Hark to a voice that is calling
To my heart in the voice of the wind:
My heart is weary and sad and alone,
For its dreams like the fluttering leaves have gone,
And why should I stay behind?

Sarojini Naidu, from Autumn Song

On Sunday afternoon—and it was a glorious afternoon with sun and clouds and blue [just how does it get that blue?] and a temperature oh so pleasant—I turned the television on as I unpacked groceries, and there was Alexander Mccall Smith, one of the most prolific authors and the creator of some wonderful and memorable characters, chatting away on a KCTS9 show about books. He was asked if writing can be taught—and I hope my paraphrasing does him justice—he said no, that you might pick up a few techniques but that being an author only comes through observation and experience.

It was the last day of the San Miguel Writers’ Conference.


The doctor who gave me the physical examination tried her best to write a letter for me, and she finally accomplished the task despite using an Iphone.  She doesn’t have a computer so she carefully transcribed the words by hand from my email on her phone to paper. She wasn’t able to see the reports from the laboratory because she was afraid to open Microsoft word on her phone, but we found a work-around for that. The lab reports were sent as Word documents, not as PDF or image files. So I now have my letter thanks to her.

The folks at the Biblioteca also wrote a letter stating that I had volunteered there as a teacher.  It took some maneuvering to get the letter and I had to contact a member of the board of trustees to get it, but staff at the Biblioteca began to say hello – I was now somebody.

I also needed to have documents scanned and the neighborhood internet cafe/student snack shop – we have three schools in the neighborhood and student snacks are big business – made the scans.  They weren’t as exact as Office Depot might have performed, but they were adequate and the owner, whom I’ve come to know added a personal touch by reading each of the documents, which he had plenty of time to do as the scans also weren’t as fast as Office Depot might have done, but he now calls me by name, which he learned from the documents.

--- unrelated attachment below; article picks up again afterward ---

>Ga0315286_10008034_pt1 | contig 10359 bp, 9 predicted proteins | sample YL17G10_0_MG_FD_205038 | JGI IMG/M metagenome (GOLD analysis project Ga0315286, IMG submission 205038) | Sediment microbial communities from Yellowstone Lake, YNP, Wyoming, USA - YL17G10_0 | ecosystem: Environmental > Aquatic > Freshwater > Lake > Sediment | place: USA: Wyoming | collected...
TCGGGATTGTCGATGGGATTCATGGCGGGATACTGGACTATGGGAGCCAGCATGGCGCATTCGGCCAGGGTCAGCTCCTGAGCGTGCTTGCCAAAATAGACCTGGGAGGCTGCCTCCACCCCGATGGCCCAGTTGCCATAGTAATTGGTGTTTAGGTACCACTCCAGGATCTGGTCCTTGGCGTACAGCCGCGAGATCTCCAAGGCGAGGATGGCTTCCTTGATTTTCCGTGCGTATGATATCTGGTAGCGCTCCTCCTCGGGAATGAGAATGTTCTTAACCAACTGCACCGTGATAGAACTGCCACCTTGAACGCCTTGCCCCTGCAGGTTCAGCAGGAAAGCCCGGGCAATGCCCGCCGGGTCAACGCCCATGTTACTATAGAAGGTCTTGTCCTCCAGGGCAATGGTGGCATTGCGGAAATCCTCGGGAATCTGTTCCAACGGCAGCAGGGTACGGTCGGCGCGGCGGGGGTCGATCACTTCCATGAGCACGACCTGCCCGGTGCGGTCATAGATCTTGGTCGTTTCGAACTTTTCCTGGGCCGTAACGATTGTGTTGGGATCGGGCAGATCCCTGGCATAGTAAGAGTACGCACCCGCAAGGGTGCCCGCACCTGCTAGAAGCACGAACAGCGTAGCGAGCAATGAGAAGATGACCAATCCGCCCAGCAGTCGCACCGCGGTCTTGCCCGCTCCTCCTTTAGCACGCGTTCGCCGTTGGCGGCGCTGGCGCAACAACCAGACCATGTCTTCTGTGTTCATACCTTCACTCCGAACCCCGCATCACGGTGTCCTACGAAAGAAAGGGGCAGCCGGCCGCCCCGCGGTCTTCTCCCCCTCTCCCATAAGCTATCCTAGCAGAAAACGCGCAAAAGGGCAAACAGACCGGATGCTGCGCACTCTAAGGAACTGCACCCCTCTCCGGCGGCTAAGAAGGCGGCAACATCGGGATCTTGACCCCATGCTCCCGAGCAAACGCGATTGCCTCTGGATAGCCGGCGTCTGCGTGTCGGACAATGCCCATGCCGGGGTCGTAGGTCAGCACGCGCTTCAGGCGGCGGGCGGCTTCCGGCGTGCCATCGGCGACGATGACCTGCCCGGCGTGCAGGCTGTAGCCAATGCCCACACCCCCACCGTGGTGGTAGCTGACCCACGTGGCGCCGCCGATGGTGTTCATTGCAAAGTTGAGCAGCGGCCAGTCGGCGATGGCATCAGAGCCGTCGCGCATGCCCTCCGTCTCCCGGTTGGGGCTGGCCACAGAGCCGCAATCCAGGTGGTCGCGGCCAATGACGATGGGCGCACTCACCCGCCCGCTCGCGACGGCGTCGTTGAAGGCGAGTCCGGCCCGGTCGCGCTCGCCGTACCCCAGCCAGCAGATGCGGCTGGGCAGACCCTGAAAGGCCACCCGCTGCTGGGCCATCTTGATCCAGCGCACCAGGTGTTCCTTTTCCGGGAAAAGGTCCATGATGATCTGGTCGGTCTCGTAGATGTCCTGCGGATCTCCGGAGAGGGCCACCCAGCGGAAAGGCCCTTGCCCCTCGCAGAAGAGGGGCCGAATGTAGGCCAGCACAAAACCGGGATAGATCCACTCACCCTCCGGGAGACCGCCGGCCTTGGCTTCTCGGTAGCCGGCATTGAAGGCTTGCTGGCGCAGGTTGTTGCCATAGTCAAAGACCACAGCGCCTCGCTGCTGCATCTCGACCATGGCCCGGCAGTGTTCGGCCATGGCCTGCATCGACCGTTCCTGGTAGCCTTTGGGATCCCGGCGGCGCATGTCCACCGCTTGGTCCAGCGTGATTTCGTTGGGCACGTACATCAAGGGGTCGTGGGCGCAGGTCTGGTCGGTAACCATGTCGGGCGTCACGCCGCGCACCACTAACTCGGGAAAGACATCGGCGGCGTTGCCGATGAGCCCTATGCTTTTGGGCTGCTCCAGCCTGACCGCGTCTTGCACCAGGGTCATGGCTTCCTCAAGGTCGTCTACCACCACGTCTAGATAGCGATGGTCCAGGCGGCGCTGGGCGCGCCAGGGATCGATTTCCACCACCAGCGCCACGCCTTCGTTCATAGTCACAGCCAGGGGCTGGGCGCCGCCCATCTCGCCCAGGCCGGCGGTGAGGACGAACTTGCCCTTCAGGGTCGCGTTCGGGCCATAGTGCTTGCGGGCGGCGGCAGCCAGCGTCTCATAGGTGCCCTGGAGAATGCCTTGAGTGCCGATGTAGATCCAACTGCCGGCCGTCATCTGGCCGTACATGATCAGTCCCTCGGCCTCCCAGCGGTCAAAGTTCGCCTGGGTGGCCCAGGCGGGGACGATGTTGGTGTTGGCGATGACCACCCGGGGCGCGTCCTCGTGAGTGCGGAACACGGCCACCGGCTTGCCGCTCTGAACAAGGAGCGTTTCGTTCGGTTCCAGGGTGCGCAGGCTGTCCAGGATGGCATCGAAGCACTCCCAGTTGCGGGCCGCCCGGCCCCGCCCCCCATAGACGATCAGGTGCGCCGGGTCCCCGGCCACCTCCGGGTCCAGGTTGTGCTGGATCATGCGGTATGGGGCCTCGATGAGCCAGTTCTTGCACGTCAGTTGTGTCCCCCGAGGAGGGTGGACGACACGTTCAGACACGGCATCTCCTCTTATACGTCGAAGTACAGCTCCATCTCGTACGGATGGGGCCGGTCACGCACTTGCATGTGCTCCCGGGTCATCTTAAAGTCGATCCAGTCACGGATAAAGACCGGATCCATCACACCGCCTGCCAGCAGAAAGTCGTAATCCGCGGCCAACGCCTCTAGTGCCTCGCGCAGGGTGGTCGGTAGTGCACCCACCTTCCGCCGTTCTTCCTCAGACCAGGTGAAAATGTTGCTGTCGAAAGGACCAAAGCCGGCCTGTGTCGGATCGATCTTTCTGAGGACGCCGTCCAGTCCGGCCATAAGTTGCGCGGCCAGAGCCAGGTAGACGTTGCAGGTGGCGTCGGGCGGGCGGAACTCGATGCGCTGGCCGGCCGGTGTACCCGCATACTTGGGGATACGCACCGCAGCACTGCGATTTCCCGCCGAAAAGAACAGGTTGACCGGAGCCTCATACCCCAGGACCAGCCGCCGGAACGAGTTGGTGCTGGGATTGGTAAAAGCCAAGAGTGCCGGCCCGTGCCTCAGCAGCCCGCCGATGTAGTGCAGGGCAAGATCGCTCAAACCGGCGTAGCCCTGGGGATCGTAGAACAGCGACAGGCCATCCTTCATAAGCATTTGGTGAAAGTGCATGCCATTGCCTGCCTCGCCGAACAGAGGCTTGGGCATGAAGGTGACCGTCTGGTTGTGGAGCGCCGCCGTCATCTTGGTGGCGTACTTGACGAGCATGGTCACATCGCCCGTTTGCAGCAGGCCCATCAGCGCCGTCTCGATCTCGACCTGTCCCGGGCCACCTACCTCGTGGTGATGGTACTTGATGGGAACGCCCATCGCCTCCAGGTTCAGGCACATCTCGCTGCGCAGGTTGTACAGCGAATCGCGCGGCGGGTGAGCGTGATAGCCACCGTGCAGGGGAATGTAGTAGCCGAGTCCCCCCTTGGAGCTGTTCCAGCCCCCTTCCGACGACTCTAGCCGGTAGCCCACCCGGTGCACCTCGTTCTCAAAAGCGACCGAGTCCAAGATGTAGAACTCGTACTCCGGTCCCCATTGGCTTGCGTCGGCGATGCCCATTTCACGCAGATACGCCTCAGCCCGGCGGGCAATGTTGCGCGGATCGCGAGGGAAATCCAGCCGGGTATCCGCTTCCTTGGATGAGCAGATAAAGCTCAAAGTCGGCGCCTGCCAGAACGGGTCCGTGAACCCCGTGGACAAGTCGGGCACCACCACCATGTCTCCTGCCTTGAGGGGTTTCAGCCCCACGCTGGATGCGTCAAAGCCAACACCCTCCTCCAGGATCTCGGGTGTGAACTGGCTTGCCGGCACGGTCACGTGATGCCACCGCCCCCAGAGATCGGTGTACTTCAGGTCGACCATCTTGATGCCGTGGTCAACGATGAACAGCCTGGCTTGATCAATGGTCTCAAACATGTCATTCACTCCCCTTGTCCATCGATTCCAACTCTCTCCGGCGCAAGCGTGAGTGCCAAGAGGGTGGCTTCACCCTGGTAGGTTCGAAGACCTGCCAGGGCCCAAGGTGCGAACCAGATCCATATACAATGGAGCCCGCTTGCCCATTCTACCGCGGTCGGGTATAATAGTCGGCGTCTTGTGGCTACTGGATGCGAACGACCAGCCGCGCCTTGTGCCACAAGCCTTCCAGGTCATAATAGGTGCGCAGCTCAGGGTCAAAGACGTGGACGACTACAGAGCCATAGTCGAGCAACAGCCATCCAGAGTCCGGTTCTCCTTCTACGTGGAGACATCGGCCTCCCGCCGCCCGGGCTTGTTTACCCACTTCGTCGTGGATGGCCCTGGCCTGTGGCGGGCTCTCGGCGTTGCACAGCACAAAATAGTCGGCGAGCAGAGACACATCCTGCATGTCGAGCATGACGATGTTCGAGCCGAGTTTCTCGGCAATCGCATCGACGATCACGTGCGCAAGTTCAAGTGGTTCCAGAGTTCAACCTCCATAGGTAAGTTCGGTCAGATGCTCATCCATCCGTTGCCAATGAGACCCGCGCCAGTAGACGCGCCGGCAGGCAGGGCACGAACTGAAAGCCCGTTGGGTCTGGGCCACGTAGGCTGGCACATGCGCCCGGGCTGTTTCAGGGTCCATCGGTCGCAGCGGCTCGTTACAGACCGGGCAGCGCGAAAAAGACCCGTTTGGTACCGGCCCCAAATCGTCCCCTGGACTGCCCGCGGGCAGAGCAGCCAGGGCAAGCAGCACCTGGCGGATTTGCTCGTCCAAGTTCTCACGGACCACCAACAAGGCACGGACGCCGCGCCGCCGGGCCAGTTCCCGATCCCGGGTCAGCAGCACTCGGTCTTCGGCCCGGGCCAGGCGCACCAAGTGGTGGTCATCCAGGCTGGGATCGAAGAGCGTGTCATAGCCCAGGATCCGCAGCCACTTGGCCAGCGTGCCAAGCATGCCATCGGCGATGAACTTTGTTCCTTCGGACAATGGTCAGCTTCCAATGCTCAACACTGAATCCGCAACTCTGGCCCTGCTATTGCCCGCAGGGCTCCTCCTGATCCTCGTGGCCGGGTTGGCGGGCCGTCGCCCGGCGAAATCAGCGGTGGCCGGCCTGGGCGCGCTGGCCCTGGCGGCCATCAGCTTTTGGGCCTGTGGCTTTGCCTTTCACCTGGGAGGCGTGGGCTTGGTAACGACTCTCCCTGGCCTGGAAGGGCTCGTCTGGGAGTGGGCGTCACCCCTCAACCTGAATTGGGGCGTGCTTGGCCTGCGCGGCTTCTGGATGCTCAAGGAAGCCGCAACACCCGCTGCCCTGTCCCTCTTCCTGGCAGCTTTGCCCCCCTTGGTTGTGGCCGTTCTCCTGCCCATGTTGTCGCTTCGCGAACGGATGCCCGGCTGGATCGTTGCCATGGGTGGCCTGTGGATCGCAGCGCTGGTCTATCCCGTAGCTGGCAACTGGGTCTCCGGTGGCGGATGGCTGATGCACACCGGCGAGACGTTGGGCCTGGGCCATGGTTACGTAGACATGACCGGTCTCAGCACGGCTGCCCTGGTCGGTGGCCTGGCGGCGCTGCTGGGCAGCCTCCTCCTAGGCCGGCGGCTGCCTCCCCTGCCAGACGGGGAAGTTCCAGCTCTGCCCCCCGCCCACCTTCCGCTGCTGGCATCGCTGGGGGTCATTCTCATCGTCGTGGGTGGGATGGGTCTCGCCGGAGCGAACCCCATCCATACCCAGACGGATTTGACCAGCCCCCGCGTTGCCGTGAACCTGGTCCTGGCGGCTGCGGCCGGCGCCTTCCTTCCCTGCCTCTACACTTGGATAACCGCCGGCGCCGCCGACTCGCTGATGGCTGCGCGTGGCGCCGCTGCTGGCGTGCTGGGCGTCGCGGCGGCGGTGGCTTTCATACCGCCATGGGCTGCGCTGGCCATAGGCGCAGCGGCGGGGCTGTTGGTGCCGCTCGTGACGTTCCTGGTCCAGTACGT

Today, Thursday, was my last class to teach and at the end of class the students told me to wait, and they gave me a nice card, a bottle of wine and the purse that’s in the photograph, which Lucy, one of the students had made. Yes, had made. How do you not cry?

At the last moment a volunteer emailed me saying he was interested in teaching the class in March.  I have some doubts as to his abilities, but a little bit is better than nada. The gentlemen did inform me, as we walked from the Biblioteca, that the digging about town was for the installation of fiber optics and something else.

The final news is that D&R received word that the house and casita were sold today. So on this leaving of San Miguel there’s a sense of finality, but – mostly as a result of the people in the class – there’s a much greater sense of “I wish it wasn’t so.”


One thought on “Irony

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